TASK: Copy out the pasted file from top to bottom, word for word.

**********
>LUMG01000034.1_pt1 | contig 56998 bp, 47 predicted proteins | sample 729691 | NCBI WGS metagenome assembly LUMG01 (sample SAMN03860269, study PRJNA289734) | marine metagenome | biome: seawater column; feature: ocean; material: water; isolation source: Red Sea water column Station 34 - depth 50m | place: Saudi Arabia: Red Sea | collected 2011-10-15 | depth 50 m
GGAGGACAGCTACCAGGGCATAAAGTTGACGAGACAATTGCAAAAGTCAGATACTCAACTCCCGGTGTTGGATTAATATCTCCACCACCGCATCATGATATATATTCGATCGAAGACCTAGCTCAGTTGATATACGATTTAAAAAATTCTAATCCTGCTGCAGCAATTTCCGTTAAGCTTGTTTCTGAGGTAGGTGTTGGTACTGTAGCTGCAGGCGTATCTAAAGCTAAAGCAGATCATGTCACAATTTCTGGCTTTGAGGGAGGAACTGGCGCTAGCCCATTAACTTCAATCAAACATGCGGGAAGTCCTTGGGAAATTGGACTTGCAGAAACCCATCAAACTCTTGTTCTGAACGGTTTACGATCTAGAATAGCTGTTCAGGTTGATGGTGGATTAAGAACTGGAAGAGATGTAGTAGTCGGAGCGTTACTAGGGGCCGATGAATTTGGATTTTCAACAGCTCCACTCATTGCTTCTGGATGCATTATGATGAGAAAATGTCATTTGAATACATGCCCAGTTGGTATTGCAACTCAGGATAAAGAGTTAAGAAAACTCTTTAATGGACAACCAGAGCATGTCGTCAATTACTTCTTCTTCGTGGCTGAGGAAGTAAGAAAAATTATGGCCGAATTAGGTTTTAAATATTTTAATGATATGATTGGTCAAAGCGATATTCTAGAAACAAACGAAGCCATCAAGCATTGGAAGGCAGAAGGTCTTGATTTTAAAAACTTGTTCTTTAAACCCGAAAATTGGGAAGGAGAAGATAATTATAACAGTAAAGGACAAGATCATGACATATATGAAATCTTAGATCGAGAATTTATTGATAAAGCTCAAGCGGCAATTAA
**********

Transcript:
>LUMG01000034.1_pt1 | contig 56998 bp, 47 predicted proteins | sample 729691 | NCBI WGS metagenome assembly LUMG01 (sample SAMN03860269, study PRJNA289734) | marine metagenome | biome: seawater column; feature: ocean; material: water; isolation source: Red Sea water column Station 34 - depth 50m | place: Saudi Arabia: Red Sea | collected 2011-10-15 | depth 50 m
GGAGGACAGCTACCAGGGCATAAAGTTGACGAGACAATTGCAAAAGTCAGATACTCAACTCCCGGTGTTGGATTAATATCTCCACCACCGCATCATGATATATATTCGATCGAAGACCTAGCTCAGTTGATATACGATTTAAAAAATTCTAATCCTGCTGCAGCAATTTCCGTTAAGCTTGTTTCTGAGGTAGGTGTTGGTACTGTAGCTGCAGGCGTATCTAAAGCTAAAGCAGATCATGTCACAATTTCTGGCTTTGAGGGAGGAACTGGCGCTAGCCCATTAACTTCAATCAAACATGCGGGAAGTCCTTGGGAAATTGGACTTGCAGAAACCCATCAAACTCTTGTTCTGAACGGTTTACGATCTAGAATAGCTGTTCAGGTTGATGGTGGATTAAGAACTGGAAGAGATGTAGTAGTCGGAGCGTTACTAGGGGCCGATGAATTTGGATTTTCAACAGCTCCACTCATTGCTTCTGGATGCATTATGATGAGAAAATGTCATTTGAATACATGCCCAGTTGGTATTGCAACTCAGGATAAAGAGTTAAGAAAACTCTTTAATGGACAACCAGAGCATGTCGTCAATTACTTCTTCTTCGTGGCTGAGGAAGTAAGAAAAATTATGGCCGAATTAGGTTTTAAATATTTTAATGATATGATTGGTCAAAGCGATATTCTAGAAACAAACGAAGCCATCAAGCATTGGAAGGCAGAAGGTCTTGATTTTAAAAACTTGTTCTTTAAACCCGAAAATTGGGAAGGAGAAGATAATTATAACAGTAAAGGACAAGATCATGACATATATGAAATCTTAGATCGAGAATTTATTGATAAAGCTCAAGCGGCAATTAA